An average week off the tee for him and he won't be able to sniff the lead on Sunday. It might be a simple point, but it is a critical one. Get the ball in play, or you have no chance.
Have a Fade in the Arsenal
Martin Kaymer told the Golf Channel in an interview that he feels comfortable this week because the course sets up for a fade. This means that the course favors ball-flight from left to right.
That could be an issue for McIlroy because of his strong tendency to play a draw from right to left. He is much more comfortable with that shot than a fade. This was made clear by some of the lines he took at Sawgrass. He flirted with tree lines and hazards in order to draw the ball in situations where the shot needed was a fade.
Seeing as how it did not work at Sawgrass, it will certainly not work at the U.S. Open. McIlroy will have to execute some high-pressure fades this week.
Do Not Form a Negative Attitude About the Course
McIlroy is a golfer who is clearly not fond of some courses or certain playing conditions. He declined to attend The Players at Sawgrass in 2011 as he did not feel the course suited his game. He also made remarks about not being fond of weather playing a factor in tournaments after the 2011 British Open.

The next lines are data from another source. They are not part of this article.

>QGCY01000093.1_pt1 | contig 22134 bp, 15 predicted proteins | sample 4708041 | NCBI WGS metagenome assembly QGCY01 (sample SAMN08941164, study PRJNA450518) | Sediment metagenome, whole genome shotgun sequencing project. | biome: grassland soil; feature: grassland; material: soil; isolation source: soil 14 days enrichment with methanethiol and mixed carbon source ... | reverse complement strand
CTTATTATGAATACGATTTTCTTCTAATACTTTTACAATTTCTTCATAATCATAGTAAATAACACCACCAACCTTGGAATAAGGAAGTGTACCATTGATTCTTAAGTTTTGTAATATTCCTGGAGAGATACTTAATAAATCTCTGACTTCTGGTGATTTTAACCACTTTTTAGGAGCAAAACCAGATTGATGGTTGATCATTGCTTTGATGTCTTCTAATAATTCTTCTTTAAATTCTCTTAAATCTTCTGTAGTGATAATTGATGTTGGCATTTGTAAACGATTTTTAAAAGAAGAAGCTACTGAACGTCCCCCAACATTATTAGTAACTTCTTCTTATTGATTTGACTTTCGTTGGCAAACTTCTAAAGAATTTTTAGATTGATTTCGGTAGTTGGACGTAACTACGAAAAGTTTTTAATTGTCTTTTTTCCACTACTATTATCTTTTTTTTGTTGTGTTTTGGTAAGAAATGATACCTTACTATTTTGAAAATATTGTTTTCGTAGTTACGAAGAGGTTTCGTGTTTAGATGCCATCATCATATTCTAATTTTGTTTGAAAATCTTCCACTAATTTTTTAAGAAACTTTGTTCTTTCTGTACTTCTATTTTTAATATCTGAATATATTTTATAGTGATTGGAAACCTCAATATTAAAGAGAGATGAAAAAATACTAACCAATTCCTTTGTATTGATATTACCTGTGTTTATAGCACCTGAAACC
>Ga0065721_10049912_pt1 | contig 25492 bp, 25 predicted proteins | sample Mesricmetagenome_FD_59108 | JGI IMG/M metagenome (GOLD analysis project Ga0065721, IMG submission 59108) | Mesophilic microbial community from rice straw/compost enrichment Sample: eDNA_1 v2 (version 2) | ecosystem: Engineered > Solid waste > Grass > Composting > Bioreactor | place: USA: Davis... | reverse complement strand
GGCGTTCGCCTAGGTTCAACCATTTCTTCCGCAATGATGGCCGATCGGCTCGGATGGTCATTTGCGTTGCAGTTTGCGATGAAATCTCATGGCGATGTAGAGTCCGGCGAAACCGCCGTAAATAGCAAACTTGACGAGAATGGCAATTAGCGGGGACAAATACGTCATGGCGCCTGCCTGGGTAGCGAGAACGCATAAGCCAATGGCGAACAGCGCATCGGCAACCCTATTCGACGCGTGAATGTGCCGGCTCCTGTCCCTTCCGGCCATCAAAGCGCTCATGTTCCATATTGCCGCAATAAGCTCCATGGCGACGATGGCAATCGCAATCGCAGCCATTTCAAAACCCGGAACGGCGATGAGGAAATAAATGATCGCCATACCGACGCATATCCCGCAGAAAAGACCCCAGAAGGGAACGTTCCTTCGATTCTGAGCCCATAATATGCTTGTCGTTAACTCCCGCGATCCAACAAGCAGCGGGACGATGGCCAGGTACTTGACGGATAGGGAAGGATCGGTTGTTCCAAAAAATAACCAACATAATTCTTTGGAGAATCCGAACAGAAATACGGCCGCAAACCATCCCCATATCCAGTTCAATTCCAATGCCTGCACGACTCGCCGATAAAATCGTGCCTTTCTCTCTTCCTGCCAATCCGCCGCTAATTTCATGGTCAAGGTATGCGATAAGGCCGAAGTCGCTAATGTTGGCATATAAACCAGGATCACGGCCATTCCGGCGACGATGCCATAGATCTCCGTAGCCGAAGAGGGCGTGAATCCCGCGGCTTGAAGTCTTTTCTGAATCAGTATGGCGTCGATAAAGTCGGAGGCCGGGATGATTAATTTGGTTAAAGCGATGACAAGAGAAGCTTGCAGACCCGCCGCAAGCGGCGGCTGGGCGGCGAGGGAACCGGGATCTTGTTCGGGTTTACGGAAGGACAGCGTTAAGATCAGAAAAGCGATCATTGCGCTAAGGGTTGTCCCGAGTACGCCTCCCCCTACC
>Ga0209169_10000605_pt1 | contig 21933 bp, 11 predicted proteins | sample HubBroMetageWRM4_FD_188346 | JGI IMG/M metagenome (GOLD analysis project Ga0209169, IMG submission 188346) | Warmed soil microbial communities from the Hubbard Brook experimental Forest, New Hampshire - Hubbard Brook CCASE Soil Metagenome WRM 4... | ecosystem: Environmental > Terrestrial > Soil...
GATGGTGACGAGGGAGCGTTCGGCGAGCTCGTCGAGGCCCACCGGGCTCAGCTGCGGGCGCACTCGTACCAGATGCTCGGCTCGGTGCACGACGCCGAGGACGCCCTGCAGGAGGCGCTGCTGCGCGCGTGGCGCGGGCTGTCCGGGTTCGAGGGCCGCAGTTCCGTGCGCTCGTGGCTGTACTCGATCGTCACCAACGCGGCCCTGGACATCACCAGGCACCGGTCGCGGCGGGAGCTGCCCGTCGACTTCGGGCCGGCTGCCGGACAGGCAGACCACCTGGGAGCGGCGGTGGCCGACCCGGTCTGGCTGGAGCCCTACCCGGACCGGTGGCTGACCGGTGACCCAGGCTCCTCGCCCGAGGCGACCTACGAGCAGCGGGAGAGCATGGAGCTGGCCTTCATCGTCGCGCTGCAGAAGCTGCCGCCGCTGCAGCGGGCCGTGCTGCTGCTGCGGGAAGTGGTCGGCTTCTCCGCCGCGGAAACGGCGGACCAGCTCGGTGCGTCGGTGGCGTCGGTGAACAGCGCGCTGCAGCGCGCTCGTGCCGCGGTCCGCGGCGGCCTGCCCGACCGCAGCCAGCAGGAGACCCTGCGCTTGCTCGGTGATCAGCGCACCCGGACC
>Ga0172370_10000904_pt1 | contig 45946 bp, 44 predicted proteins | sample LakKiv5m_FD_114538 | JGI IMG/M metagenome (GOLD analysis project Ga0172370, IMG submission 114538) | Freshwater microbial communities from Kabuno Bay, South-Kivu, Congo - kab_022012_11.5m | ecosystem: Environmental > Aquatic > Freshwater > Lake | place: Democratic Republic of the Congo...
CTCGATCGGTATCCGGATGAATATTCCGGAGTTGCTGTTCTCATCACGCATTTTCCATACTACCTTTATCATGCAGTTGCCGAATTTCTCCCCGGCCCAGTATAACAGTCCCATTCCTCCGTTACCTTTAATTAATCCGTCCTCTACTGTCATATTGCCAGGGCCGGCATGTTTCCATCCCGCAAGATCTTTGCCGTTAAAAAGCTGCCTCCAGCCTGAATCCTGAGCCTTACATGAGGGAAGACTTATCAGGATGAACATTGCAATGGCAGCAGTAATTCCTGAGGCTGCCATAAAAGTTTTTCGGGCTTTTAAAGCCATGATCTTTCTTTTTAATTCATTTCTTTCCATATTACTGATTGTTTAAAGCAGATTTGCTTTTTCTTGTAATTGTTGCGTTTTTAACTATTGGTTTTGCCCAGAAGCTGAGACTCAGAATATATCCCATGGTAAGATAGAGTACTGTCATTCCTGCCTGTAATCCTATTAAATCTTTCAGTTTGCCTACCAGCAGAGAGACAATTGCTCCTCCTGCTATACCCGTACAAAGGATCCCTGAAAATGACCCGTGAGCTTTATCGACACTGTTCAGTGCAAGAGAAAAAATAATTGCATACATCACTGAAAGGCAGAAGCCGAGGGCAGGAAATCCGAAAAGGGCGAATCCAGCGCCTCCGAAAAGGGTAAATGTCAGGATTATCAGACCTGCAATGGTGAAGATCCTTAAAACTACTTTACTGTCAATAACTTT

McIlroy cannot allow himself to get upset by how the course is tailored to his game or what effect the breezes off the San Franciso bay will have on scoring. Olympic Club is much less of a favorable course for him than Congressional was.
At the British Open and Sawgrass, McIlroy looked visibly disinterested when he struggled. It is almost as if he checks out when he decides a course or conditions are not beneficial for his game. If this happens at all in the U.S. Open, he will have no chance.
Battle to Grind out Pars
McIlroy is not a grinding type of golfer who has to fight for every stroke. When his game is on, he scores by giving himself a preponderance of birdie opportunities. Even at his best, he still leaves shots on the board. His U.S. Open score last year could have easily been 20 under-par.
At this course, it is likely that McIlroy will face much fewer scoring chances and instead be looking to save par much more often. He is going to have to play a different brand of golf than he is used to, because he simply will not have enough holes where par is a given for him.
Essentially, I have listed both physical and mental aspects of the game that Rory McIlroy will need in order to win a second straight U.S. Open.
The tournament is the toughest mental test of golf that exists. If McIlroy has any doubt in his mind, he will not come close to winning.
He will have to play a different brand of golf on the course as well: one where he is grinding it out to save strokes and making the most of a few scoring chances that will happen.
That is not the type of golf that McIlroy plays, but he will need to this week in order to win. It is a tall order for Rory to repeat at the Olympic Club. However, so was winning last year after blowing the Masters only two months before.